Dec 19 (Reuters) - Last month, Antigua and Barbuda announced
it would offer wealthy foreigners citizenship in exchange for a
substantial financial investment starting in 2013. For as little
as $250,000 plus fees for processing and due diligence, foreign
investors will be able to become Antiguan citizens with full
rights to vote, start businesses, and eventually even run for
Equally important for the Chinese, Russians, or Middle
Easterners who may be attracted by such a deal is the ability to
travel freely to 140 countries that have no visa restrictions
for citizens of these tiny Caribbean islands.
Call it citizenship tourism, passport peddling, or the
latest frontier of global capitalism: In the wake of the 2008
financial crisis, cash-for-citizenship programs and investor
visas have become an appealing gambit for strapped economies.
The Bulgarian Parliament is reviewing a law passed in
November but vetoed by the president that would allow foreigners
who invest at least $650,000 in local businesses to become
citizens. Neighboring Macedonia announced a similar intention to
local newspapers just weeks later.
Also in November, Australia said it would unveil its own
investor program in the coming months, with the aim of
attracting Indian capital, Reuters reported.
And debt-stricken Spain recently announced plans to offer
permanent residency to investors who buy real estate worth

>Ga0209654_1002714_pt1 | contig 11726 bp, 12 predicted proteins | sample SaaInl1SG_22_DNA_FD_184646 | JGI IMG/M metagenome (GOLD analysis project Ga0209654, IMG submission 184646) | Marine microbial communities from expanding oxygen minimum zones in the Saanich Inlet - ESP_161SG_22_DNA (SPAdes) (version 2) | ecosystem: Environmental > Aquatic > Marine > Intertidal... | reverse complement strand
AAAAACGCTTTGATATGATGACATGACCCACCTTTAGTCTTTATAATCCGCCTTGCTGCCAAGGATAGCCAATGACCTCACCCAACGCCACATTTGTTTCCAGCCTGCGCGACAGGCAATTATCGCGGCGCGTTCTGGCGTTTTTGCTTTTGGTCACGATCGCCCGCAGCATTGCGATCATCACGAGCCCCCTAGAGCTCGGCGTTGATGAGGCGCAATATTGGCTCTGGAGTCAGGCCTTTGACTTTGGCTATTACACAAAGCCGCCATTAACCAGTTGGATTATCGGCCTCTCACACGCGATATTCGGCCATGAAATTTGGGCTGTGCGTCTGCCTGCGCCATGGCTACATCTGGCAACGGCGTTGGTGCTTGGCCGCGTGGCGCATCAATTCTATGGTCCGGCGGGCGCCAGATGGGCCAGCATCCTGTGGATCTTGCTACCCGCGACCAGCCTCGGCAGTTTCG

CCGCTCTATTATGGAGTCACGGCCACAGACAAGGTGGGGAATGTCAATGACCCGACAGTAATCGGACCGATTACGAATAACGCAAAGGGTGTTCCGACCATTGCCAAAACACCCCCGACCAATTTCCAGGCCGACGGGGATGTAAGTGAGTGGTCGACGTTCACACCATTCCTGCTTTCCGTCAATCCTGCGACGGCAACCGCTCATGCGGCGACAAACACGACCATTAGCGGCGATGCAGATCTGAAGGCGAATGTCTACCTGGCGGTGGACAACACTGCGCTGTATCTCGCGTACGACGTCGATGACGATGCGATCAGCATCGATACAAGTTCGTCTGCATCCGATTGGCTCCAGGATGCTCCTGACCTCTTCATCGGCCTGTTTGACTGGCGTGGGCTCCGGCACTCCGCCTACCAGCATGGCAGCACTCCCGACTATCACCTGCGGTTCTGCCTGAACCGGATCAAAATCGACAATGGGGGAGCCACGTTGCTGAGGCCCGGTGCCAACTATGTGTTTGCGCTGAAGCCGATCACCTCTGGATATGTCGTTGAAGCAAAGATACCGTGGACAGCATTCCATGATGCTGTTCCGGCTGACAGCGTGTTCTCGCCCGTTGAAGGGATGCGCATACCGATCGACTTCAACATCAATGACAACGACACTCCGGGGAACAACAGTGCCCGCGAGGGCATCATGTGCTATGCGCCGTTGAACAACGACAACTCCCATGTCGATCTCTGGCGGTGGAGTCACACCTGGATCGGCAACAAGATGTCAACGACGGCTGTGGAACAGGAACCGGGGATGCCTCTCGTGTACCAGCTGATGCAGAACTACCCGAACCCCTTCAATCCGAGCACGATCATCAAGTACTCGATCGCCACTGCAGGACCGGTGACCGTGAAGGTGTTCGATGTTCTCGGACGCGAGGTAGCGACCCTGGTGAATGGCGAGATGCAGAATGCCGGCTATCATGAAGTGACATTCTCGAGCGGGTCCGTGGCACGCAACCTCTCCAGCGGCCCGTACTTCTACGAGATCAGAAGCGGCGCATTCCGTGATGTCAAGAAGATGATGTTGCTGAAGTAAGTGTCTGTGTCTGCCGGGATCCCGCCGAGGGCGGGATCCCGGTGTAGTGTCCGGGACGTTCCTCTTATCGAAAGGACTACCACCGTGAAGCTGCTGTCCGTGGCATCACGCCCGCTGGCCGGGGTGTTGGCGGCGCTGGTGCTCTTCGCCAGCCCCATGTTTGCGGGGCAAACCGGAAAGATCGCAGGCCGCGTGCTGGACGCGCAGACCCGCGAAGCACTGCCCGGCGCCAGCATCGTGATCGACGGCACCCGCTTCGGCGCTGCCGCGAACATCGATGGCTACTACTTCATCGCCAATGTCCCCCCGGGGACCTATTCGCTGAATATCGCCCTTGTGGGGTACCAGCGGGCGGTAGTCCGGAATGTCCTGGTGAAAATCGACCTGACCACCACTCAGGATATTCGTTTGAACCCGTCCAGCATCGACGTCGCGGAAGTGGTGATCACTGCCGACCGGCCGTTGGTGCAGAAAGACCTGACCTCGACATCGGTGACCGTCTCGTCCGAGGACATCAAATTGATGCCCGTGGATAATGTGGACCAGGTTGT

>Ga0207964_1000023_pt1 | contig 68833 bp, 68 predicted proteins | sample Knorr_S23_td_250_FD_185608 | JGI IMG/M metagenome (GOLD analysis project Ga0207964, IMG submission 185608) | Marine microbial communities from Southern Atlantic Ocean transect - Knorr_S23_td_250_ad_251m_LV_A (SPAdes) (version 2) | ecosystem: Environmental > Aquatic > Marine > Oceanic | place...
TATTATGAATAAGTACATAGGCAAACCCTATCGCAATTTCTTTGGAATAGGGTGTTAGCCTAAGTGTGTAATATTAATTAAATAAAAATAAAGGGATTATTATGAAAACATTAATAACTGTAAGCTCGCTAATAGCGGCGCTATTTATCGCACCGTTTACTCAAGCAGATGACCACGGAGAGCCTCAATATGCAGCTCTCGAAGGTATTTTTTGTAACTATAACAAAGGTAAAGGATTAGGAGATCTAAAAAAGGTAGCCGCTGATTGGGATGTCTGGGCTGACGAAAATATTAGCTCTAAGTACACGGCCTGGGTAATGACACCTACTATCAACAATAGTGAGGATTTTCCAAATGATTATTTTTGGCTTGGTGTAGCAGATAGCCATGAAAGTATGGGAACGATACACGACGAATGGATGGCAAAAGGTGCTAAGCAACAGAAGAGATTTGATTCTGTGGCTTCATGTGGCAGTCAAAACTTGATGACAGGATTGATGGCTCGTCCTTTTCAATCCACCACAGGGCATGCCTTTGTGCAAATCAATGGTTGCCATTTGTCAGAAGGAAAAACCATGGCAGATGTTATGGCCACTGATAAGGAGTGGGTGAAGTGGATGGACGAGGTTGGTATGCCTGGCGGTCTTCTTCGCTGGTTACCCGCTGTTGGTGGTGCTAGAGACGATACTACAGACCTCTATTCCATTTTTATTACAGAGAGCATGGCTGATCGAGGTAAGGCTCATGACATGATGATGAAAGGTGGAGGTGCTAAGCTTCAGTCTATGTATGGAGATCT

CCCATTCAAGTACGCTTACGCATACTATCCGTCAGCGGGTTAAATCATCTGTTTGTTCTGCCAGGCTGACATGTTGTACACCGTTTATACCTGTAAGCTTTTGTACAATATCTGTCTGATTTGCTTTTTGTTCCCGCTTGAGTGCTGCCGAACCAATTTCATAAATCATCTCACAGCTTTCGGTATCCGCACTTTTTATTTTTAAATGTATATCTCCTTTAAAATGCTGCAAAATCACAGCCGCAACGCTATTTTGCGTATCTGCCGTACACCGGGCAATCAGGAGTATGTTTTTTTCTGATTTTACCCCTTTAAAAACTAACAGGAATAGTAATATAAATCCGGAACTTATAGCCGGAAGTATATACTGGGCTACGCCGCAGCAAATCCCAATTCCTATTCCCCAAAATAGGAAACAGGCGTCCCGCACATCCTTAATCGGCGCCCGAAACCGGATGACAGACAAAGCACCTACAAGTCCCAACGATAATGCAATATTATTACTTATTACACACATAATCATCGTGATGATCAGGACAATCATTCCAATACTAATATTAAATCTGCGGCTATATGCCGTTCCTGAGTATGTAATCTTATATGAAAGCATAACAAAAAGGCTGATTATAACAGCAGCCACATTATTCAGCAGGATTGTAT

160,000 euros, or about $200,000.
"There's a certain trendiness in this," said Muzaffar
Chishti, the director of the Migration Policy Institute in New
York. "Countries don't want to miss out. It's the flavor of the
month in the immigration debate, but flavor of the month doesn't
build long-term economies."
Eric Major, chief executive of Henley & Partners, a firm
that helps rich people relocate and advises countries on their
immigrant investor programs, disagrees. Well-managed citizenship
programs "ought to be a win-win for the investors and
governments alike," he said.
"There's the initial payment, but also a secondary and
tertiary effect that these individuals bring by virtue of their
consumption and the ties and the roots they establish."
Four countries currently allow citizenship by investment:
Antigua and Barbuda, St. Kitts and Nevis, the Commonwealth of
Dominica and, in a more limited capacity, Austria. At least 20
other countries, including Canada, the U.S., and Ireland, offer
foreigners residency status and, if they meet the normal